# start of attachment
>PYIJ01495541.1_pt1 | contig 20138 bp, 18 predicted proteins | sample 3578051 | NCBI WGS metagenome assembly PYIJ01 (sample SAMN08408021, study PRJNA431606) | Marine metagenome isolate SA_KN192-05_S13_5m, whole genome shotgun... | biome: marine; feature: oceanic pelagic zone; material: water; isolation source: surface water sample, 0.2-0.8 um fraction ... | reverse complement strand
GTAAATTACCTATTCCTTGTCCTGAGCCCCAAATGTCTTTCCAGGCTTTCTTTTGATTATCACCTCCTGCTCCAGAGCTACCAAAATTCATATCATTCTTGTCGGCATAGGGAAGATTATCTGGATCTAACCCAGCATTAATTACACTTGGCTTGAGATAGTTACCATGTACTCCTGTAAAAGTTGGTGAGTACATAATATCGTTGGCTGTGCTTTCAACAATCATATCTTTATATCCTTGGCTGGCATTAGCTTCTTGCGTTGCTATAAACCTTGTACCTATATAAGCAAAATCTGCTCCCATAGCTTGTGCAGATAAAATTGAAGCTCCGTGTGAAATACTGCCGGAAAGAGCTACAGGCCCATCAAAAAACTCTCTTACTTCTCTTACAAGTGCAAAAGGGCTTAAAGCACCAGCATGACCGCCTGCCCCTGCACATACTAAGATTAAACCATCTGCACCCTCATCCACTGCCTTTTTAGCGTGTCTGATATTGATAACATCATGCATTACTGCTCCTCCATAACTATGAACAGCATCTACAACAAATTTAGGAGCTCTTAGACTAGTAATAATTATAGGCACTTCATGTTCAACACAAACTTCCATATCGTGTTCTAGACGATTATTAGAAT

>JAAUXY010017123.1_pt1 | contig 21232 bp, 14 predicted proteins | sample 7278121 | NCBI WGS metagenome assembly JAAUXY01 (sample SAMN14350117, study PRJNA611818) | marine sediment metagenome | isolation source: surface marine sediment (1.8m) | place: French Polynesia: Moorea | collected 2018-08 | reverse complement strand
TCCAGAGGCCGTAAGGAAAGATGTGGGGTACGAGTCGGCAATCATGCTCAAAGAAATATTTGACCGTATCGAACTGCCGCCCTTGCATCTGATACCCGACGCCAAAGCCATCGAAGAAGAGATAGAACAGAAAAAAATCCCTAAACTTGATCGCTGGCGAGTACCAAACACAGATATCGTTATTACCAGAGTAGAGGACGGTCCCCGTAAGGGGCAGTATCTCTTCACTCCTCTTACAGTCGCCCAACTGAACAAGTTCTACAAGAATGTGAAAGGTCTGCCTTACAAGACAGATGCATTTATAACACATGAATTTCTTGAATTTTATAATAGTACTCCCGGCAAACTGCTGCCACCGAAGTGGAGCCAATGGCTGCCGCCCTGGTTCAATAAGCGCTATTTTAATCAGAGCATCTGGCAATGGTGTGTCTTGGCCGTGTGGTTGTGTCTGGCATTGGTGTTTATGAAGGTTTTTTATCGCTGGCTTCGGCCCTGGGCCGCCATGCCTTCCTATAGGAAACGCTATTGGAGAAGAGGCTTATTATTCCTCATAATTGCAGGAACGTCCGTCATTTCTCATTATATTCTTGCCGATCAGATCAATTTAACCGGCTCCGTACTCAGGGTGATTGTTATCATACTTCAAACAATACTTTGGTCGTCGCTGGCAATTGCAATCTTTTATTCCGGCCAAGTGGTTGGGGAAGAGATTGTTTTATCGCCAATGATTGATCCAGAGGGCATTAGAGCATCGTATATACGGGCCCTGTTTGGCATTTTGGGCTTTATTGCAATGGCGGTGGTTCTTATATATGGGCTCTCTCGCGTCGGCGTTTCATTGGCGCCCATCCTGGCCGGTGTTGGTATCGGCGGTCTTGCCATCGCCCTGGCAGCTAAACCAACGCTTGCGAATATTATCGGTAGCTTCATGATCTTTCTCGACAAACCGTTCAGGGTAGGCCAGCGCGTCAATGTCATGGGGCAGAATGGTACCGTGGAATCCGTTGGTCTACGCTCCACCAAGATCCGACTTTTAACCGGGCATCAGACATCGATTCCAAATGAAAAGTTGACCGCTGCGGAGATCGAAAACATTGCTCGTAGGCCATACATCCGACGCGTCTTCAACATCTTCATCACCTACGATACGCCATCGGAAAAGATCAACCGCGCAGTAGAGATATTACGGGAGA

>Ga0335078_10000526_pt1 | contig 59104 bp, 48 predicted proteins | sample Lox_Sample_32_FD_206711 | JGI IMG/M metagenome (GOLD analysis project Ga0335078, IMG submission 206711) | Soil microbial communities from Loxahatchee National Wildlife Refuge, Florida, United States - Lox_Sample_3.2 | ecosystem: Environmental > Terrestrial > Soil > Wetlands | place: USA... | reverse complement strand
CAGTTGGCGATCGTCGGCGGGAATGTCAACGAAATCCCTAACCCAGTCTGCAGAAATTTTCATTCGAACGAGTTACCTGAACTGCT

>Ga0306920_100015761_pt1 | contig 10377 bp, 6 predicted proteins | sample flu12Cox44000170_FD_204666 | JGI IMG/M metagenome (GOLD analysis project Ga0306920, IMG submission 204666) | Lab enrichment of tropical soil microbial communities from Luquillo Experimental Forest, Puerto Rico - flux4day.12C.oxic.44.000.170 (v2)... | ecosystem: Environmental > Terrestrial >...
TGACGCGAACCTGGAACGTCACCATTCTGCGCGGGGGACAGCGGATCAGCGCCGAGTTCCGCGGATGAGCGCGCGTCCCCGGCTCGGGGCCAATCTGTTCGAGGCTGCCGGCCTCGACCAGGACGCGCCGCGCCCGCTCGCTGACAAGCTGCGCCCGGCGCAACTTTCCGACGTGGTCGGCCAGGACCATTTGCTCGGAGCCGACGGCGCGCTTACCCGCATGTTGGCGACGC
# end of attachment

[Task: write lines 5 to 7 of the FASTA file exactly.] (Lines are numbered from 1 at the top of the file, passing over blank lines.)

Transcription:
>Ga0335078_10000526_pt1 | contig 59104 bp, 48 predicted proteins | sample Lox_Sample_32_FD_206711 | JGI IMG/M metagenome (GOLD analysis project Ga0335078, IMG submission 206711) | Soil microbial communities from Loxahatchee National Wildlife Refuge, Florida, United States - Lox_Sample_3.2 | ecosystem: Environmental > Terrestrial > Soil > Wetlands | place: USA... | reverse complement strand
CAGTTGGCGATCGTCGGCGGGAATGTCAACGAAATCCCTAACCCAGTCTGCAGAAATTTTCATTCGAACGAGTTACCTGAACTGCT

>Ga0306920_100015761_pt1 | contig 10377 bp, 6 predicted proteins | sample flu12Cox44000170_FD_204666 | JGI IMG/M metagenome (GOLD analysis project Ga0306920, IMG submission 204666) | Lab enrichment of tropical soil microbial communities from Luquillo Experimental Forest, Puerto Rico - flux4day.12C.oxic.44.000.170 (v2)... | ecosystem: Environmental > Terrestrial >...